He Won't Eat Your Grandma. We Promise.

By Emily Gold Boutilier / January / February 2006
April 21st, 2007
Atka, age three, is an affable Arctic wolf who weighs eighty-seven pounds and sports a thick, shiny white coat. When he's not in South Salem, New York, where he lives with the rest of his pack in a conservation center, Atka is working his second job, as an ambassador. He takes about a hundred road trips each year to give students a firsthand lesson in wolf conservation. On one November afternoon - a day that was bitterly cold for humans, but pleasant for wolves - Atka was the special guest in Ruth Colwill's freshman seminar on animal minds.

While Atka wandered around a Hunter Lab classroom, licking shoes, sniffing the floor, and slurping water from a dish, Barry Braden of the Wolf Conservation Center, along with Josh Lewis '87, a volunteer with the center, presented a lesson in wolf behavior. Braden said that fairy tales like Little Red Riding Hood, as well as the Bush campaign ad that used the analogy of a pack of wolves as terrorists, paint a picture of wolves as human predators. In fact, he asserted, no healthy wolf in the wild has ever killed a person in North America. "I promise you," he said, "wolves won't eat your grandma."

There are now fewer than 5,000 wolves in the continental United States, Braden said, compared with around 250,000 before European settlers started killing them. The Wolf Conservation Center breeds endangered wolves and also has an ambassadorship program for wolves like Atka, who, while not endangered, are rare in the United States.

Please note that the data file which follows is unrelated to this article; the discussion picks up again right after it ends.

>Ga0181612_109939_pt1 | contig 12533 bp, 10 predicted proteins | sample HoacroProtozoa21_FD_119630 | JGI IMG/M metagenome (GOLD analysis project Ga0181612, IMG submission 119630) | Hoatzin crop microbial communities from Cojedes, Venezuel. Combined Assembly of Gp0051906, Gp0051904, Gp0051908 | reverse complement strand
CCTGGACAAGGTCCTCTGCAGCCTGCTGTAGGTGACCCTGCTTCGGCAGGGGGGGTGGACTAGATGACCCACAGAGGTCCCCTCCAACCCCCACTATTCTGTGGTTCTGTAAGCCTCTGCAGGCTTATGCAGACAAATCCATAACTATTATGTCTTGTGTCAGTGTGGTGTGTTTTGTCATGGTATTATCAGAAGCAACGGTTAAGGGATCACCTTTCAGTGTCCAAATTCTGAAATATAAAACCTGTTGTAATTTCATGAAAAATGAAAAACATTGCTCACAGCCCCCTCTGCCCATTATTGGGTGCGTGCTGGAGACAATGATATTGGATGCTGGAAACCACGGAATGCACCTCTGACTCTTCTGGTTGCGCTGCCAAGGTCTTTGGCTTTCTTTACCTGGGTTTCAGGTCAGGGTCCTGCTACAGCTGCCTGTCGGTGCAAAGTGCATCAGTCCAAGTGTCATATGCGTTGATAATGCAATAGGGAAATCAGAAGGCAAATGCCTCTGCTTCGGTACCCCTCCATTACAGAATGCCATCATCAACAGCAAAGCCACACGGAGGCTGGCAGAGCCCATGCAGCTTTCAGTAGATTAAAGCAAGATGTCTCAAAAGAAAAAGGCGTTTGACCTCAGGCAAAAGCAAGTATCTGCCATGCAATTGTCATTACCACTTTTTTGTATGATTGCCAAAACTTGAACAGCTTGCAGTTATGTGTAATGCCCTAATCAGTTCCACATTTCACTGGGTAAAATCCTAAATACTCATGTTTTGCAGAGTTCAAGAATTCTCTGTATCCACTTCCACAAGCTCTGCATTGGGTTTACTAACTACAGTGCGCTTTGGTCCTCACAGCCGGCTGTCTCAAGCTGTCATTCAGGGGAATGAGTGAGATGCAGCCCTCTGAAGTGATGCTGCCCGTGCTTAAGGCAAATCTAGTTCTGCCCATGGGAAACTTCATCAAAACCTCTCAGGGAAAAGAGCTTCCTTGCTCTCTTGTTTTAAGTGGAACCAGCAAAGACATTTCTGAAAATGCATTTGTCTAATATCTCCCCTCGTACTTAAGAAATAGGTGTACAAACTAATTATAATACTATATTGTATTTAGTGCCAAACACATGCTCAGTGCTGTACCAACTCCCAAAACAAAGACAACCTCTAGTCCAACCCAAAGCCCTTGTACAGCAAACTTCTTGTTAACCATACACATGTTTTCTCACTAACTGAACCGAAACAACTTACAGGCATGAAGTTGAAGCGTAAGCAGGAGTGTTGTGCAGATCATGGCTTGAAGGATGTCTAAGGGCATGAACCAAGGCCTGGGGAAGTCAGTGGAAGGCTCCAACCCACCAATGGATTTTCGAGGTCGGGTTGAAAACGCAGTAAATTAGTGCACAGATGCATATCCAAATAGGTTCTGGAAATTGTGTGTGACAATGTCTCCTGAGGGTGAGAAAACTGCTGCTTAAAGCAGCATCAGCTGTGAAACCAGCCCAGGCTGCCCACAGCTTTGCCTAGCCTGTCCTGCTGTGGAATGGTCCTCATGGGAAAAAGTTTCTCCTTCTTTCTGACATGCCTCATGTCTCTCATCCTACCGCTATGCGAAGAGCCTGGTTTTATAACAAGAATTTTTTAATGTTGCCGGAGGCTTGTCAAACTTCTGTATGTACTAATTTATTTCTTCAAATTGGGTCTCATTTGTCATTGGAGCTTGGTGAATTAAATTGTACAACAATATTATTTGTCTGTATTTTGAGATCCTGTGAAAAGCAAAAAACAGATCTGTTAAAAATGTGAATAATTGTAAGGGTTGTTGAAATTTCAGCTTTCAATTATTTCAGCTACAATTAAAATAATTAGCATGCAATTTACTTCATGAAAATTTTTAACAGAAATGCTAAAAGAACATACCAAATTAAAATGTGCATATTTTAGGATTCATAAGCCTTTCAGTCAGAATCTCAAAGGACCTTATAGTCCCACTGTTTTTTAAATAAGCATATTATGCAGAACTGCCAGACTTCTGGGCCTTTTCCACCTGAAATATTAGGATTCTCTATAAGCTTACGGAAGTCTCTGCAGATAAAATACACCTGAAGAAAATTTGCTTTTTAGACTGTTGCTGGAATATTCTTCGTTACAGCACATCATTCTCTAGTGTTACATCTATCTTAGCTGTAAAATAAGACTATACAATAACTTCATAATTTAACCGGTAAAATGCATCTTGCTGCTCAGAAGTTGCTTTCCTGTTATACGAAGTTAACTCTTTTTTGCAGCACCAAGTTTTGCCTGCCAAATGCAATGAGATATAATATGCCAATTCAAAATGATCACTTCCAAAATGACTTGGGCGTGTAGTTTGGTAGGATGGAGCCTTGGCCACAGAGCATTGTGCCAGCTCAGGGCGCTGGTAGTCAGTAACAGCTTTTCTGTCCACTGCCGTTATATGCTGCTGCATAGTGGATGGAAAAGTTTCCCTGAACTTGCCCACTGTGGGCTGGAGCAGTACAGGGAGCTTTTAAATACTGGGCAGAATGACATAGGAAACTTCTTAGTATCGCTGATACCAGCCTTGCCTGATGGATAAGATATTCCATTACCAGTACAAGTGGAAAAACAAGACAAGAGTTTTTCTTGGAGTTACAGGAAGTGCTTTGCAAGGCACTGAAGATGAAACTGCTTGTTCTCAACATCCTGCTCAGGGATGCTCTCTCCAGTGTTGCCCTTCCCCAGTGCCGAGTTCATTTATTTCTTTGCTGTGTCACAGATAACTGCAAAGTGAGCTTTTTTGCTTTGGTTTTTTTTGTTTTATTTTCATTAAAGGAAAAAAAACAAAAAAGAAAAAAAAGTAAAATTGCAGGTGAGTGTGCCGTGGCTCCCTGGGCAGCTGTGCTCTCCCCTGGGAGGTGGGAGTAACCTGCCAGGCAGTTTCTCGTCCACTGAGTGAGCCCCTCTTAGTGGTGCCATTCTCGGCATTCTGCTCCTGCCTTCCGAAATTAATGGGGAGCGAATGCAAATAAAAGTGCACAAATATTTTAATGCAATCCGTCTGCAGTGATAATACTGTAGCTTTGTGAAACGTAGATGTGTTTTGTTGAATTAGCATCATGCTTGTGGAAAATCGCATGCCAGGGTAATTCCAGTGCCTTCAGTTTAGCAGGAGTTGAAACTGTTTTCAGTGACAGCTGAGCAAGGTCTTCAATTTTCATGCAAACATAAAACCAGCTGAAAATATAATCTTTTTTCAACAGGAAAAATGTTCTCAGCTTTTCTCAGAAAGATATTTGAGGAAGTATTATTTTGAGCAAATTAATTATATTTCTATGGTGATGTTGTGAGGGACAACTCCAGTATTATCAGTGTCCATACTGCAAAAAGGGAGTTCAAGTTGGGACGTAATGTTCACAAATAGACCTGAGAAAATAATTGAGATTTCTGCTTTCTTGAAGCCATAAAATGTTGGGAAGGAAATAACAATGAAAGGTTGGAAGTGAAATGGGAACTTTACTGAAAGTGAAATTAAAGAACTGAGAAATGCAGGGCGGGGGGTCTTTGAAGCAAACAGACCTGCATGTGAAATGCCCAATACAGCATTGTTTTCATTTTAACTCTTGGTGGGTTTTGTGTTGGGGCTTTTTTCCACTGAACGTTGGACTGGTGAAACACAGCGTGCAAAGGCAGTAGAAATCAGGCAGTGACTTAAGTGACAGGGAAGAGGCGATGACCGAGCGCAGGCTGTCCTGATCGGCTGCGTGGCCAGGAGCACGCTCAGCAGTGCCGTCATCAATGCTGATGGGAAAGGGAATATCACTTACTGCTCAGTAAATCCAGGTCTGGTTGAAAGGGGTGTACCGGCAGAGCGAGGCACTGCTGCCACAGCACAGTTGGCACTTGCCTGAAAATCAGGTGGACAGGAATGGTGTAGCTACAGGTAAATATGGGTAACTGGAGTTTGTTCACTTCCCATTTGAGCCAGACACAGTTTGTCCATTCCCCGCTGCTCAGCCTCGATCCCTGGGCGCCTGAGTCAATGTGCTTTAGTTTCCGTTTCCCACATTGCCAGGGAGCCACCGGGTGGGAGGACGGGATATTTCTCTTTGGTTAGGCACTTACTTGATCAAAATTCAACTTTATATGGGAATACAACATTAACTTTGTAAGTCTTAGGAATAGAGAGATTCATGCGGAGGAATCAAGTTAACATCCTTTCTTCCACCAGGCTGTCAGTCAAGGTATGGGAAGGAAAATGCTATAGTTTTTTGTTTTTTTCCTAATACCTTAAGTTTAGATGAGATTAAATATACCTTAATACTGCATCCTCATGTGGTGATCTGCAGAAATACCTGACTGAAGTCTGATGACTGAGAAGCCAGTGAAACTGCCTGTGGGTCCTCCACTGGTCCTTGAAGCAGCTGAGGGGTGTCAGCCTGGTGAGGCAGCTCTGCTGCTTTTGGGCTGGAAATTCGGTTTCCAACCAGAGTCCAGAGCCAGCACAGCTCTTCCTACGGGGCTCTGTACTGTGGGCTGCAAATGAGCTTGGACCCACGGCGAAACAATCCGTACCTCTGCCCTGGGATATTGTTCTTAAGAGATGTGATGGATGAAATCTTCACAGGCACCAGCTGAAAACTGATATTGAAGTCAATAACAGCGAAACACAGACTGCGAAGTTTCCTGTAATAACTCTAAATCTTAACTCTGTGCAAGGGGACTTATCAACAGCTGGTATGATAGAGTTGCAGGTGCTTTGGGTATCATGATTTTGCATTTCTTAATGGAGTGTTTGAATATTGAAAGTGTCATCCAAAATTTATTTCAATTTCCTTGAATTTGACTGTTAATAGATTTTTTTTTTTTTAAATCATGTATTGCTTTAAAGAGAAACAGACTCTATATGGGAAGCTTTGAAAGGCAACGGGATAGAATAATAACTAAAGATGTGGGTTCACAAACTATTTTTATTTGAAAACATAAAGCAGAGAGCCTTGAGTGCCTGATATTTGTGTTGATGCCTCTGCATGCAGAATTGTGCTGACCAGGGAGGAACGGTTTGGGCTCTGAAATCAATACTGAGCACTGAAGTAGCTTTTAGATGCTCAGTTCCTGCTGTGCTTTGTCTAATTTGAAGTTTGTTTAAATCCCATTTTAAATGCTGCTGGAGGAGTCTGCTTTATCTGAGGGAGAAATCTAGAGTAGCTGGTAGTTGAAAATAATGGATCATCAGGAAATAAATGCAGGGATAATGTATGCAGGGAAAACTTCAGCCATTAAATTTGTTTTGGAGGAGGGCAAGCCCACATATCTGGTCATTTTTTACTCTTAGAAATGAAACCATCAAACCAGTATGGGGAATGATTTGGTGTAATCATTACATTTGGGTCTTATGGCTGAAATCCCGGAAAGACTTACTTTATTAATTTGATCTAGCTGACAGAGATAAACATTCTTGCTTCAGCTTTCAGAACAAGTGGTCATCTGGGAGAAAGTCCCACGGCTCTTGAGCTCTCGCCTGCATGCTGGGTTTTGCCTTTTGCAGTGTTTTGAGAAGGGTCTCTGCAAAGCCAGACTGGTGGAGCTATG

Students used camera phones to take snapshots of Atka (he didn't seem to mind) while Braden answered their questions: How does the rest of the pack respond when Atka has to leave? (The other wolves sing him a song.) Are wolves monogamous? (Typically a pack's alpha male and female mate for life.) Who raises the pups? (An entire pack shares the job.) Is there any truth to stories of humans raised by wolves? (Probably not.)

Another student asked about pack hierarchy. Braden explained that in the wild, a pack's alpha male and female are the parents, the pups are their new babies, and the other members are their adult children. The average pack includes six to ten wolves. Between the ages of two and three, he said, adult children leave the pack to start their own families.

This is Atka's second year in Colwill's seminar, which teaches students to think about whether or not the minds of animals are distinguishable from those of humans. Colwill, an associate professor of psychology, began teaching the course last year.

While Atka napped on the cold floor, Braden reminded students to suppress their urges to pet Atka's fluffy coat. He said it's the policy of the center to tame the wolves as little as possible, which means humans and Atka hardly interact at all. Braden said, "It's kind of like having a cat."

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January / February 2006